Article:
- Thomson Reuters
Deutsche Bank’s profits in the second quarter nosedived to just 20 million euros, or $22 million, from 800 million euros in the same period last year.
The results were affected by a tough environment for European banks, and a range of restructuring-related charges, as new CEO John Cryan looks to clean up the bank’s act.
The bank took goodwill impairments of 285 million euros, restructuring and severance charges of 207 million euros, and litigation charges of 120 million euros.
The bad news for the bank’s staff: The restructuring effort may be about to accelerate.
Cryan said in a statement (emphasis ours):
“We have continued to de-risk our balance sheet, to invest in our processes and to modernize our infrastructure. However, if the current weak economic environment persists, we will need to be yet more ambitious in the timing and intensity of our restructuring.”
He said something similar in a note to employees (emphasis again ours):
“Here I would like to speak plainly. If this weak economic environment persists, we will need to be still more ambitious in our restructuring. We will do everything in our power to accelerate the measures we have already planned.”
We’ve previously written about how Cryan has the toughest job in banking. There are160 projects ongoing as part of the implementation of the bank’s Strategy 2020. The bank has decommissioned 500 applications in technology and has reduced the number of relational databases it maintains to four from 50.
The bank is restructuring its operations in its home market, closing 188 branches and cutting 3,000 workers. It has reached a “turning point in employee numbers,” according to Cryan, with headcount falling in the quarter despite bringing in 900 employees who were previously external contractors.
Deutsche Bankhas exited some parts of the securitized debt-trading market and cut its emerging-markets debt trading business. It is halfway through pulling out of the countries it plans to exit, and it has withdrawn from Russia.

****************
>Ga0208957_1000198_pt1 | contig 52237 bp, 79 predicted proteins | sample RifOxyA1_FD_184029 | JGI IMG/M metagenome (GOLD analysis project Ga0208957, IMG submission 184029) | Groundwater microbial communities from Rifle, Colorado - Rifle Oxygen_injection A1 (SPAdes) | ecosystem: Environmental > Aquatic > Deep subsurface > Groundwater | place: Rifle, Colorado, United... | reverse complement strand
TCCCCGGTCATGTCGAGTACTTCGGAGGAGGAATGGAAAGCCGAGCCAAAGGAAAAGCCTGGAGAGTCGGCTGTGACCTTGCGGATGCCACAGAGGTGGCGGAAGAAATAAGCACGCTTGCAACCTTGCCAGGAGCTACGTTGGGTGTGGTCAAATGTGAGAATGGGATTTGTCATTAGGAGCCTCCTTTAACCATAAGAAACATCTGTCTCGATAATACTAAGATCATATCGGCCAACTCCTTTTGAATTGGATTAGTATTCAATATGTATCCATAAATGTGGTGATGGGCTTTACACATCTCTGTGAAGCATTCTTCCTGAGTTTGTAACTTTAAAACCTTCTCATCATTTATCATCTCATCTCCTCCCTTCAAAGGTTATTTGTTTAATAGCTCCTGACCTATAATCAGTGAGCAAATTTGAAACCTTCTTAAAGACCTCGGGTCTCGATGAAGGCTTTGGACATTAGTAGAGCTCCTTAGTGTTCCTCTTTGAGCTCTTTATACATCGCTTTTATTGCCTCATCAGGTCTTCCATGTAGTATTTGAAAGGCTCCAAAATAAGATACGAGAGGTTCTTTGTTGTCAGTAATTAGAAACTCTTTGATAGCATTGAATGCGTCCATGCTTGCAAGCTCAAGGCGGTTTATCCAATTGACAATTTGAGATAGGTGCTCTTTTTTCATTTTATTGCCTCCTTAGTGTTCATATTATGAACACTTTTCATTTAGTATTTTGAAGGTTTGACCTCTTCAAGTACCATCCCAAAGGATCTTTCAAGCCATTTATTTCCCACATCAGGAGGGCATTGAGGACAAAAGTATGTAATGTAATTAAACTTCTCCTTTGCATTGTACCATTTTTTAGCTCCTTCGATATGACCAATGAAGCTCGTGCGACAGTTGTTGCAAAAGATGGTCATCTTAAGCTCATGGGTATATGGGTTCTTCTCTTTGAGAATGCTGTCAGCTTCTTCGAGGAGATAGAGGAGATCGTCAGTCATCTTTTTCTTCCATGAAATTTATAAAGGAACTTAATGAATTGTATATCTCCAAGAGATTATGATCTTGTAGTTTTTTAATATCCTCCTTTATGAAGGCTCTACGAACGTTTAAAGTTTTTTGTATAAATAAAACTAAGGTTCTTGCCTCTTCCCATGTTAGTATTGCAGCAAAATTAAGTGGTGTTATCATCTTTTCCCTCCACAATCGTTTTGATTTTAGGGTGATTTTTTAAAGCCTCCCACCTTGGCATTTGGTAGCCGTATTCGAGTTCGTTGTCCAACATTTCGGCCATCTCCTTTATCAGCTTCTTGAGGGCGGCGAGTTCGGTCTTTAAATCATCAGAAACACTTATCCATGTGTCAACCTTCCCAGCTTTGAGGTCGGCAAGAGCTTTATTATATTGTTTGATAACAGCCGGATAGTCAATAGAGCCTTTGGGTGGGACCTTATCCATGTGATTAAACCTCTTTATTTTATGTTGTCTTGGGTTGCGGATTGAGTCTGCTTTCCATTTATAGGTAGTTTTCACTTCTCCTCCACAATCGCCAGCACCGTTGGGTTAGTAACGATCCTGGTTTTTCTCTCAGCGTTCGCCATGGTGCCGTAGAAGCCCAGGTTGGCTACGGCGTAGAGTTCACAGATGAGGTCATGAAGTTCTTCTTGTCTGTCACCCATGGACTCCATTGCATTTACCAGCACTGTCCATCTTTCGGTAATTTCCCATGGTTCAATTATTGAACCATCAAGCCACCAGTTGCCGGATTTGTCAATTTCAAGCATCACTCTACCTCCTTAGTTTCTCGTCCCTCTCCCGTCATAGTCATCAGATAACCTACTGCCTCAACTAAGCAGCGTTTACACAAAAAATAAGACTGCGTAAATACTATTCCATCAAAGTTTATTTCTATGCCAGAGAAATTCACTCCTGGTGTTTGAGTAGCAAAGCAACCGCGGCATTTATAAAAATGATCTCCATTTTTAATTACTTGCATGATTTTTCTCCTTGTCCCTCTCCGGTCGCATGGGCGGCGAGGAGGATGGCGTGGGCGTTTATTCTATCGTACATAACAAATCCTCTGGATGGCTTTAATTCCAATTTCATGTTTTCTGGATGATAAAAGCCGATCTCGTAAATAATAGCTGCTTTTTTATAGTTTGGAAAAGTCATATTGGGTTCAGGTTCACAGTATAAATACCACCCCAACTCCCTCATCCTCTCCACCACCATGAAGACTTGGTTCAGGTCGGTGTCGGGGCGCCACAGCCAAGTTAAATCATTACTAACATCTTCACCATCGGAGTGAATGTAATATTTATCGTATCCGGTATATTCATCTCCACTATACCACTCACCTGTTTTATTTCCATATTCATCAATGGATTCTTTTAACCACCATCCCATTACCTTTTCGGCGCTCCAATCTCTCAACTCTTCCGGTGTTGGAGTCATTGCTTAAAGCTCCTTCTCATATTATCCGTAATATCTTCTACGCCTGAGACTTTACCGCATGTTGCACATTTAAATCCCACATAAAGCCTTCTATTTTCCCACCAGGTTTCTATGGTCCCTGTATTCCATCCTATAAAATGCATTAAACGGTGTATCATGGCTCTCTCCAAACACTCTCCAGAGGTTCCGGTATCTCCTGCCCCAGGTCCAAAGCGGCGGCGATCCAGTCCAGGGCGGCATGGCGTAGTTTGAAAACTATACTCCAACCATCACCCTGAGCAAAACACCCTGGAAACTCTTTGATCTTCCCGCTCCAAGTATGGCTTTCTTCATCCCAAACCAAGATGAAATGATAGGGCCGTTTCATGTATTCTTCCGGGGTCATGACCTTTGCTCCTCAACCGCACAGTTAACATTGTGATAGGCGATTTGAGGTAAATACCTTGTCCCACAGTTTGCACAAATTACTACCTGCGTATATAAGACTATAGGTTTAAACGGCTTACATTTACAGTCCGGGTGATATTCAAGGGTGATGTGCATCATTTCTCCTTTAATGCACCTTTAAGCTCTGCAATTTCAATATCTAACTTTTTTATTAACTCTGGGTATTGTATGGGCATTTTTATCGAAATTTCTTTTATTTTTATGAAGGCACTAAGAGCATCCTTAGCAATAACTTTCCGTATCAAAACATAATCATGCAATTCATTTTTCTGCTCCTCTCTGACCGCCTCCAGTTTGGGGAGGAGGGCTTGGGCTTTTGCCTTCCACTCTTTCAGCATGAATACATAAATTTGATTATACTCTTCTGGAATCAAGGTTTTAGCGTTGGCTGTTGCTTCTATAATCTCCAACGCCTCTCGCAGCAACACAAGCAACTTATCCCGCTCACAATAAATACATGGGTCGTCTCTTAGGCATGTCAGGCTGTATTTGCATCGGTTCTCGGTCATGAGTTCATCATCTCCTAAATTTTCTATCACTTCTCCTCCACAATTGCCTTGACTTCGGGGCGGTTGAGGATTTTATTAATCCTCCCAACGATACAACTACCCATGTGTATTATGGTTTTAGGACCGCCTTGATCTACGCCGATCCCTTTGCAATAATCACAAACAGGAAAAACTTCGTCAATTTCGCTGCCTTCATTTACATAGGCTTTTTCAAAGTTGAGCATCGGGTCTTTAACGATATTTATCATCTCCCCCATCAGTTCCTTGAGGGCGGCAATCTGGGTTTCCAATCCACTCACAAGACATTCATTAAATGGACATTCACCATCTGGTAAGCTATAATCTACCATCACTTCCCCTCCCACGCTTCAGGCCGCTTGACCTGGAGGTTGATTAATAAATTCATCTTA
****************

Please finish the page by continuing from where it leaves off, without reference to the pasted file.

And now, Cryan is suggesting that the restructuring could become “more ambitious.”
Deutsche Bank isn’t alone in this regard. Morgan Stanley and Goldman Sachs also said earlier this year that they may cut more jobs if the market environment remains challenging.
But Deutsche Bankhas had a particularly tough run of late. Ithad to assure the market that it could pay the coupon on its bondsearlier this year, a remarkable position to be in for a bank of its size.The bank’s share price is down by more than 40% in 2016.EdwardMisrahi, the founder and chief investment officer of Ronit Capital, said recently that Deutsche Bank was his No. 1 short trade.
Cryan is unperturbed, however, and is pushing ahead.In a call with analysts, he said (emphasis ours):
“At Deutsche Bank, we are undertaking as much restructuring as possible in 2016 despite the burden of lost revenues and the added expense in the year. Not to do so would simply perpetuate our structural inefficiency and delay the achievement of our fundamental goal of returning to sustainable profitability. We’ll not deviate from taking tough decisions just to flatter results in the short-term. We did this in the past and it led to many failed restructurings.”